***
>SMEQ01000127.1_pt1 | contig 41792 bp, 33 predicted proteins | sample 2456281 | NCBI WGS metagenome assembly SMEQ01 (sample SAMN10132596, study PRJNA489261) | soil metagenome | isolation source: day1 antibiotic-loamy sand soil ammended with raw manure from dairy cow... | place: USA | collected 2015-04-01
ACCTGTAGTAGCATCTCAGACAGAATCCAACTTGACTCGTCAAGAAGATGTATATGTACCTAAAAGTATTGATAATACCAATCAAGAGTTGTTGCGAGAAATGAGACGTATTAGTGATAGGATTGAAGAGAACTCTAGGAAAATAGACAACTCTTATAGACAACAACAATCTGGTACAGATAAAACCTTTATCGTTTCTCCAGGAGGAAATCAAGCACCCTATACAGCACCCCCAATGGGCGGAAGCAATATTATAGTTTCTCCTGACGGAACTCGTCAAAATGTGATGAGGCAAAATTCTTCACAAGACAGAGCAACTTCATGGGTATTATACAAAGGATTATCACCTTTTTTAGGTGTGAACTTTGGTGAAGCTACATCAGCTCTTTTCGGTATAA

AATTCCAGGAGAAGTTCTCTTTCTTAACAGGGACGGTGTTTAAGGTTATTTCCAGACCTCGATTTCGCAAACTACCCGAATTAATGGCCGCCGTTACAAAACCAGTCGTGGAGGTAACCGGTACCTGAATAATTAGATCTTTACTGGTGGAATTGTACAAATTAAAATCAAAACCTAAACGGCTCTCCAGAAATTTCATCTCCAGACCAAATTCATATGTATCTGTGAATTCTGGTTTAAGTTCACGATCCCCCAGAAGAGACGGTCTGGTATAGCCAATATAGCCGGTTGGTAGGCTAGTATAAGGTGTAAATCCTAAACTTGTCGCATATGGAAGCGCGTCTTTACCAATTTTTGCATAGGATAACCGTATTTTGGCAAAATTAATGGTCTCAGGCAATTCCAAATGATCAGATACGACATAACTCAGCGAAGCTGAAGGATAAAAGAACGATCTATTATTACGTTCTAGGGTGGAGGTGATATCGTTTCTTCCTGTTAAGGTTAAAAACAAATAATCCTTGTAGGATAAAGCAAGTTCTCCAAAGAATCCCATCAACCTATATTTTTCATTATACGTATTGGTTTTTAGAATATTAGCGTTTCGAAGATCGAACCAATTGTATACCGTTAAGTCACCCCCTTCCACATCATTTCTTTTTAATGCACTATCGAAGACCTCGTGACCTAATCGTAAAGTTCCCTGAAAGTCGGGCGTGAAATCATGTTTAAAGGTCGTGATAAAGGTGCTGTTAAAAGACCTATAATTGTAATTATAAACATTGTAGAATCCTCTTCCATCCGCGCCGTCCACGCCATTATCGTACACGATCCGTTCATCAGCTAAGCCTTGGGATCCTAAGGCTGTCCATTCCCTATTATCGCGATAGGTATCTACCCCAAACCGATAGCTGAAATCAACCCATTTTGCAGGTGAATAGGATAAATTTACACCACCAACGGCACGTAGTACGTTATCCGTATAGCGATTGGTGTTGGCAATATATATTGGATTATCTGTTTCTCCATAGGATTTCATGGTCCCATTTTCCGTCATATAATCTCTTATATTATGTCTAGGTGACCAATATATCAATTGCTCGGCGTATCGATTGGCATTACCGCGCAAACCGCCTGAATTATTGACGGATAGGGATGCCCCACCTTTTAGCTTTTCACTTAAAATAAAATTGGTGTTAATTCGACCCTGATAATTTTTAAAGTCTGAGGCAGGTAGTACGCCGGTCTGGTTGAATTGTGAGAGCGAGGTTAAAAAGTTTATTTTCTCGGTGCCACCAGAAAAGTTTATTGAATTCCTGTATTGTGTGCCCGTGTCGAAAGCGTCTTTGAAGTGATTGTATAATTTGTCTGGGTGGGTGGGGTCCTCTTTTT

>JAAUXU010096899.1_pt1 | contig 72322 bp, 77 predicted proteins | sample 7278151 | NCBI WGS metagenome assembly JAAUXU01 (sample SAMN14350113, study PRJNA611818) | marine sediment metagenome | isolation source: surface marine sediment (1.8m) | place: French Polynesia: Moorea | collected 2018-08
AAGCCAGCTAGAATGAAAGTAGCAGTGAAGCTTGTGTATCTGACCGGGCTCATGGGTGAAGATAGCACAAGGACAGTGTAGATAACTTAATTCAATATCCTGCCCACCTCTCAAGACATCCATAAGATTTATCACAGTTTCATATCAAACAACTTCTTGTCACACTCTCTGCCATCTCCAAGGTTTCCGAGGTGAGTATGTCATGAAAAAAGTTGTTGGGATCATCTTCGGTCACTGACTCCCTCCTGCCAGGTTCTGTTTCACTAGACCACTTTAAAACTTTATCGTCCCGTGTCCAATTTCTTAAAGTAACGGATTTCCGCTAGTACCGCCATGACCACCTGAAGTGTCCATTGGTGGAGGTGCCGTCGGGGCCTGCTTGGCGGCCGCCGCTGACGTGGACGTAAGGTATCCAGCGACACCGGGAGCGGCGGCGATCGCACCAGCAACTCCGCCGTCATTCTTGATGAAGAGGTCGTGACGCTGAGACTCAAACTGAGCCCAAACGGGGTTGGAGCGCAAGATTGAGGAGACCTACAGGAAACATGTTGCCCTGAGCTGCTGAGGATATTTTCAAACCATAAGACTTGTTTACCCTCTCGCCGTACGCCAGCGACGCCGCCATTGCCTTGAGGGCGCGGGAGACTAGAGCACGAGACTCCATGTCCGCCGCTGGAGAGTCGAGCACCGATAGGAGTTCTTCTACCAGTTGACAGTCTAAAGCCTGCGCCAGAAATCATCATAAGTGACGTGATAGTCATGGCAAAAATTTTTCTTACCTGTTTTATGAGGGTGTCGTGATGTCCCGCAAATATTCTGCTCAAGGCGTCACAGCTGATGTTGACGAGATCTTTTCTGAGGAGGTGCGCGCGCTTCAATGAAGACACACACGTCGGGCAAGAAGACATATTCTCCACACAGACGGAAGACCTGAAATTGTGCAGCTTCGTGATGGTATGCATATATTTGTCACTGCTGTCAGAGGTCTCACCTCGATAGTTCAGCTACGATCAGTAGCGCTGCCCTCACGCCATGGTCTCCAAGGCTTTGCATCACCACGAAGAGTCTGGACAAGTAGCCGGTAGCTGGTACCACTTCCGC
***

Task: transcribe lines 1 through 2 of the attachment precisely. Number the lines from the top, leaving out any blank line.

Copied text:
>SMEQ01000127.1_pt1 | contig 41792 bp, 33 predicted proteins | sample 2456281 | NCBI WGS metagenome assembly SMEQ01 (sample SAMN10132596, study PRJNA489261) | soil metagenome | isolation source: day1 antibiotic-loamy sand soil ammended with raw manure from dairy cow... | place: USA | collected 2015-04-01
ACCTGTAGTAGCATCTCAGACAGAATCCAACTTGACTCGTCAAGAAGATGTATATGTACCTAAAAGTATTGATAATACCAATCAAGAGTTGTTGCGAGAAATGAGACGTATTAGTGATAGGATTGAAGAGAACTCTAGGAAAATAGACAACTCTTATAGACAACAACAATCTGGTACAGATAAAACCTTTATCGTTTCTCCAGGAGGAAATCAAGCACCCTATACAGCACCCCCAATGGGCGGAAGCAATATTATAGTTTCTCCTGACGGAACTCGTCAAAATGTGATGAGGCAAAATTCTTCACAAGACAGAGCAACTTCATGGGTATTATACAAAGGATTATCACCTTTTTTAGGTGTGAACTTTGGTGAAGCTACATCAGCTCTTTTCGGTATAA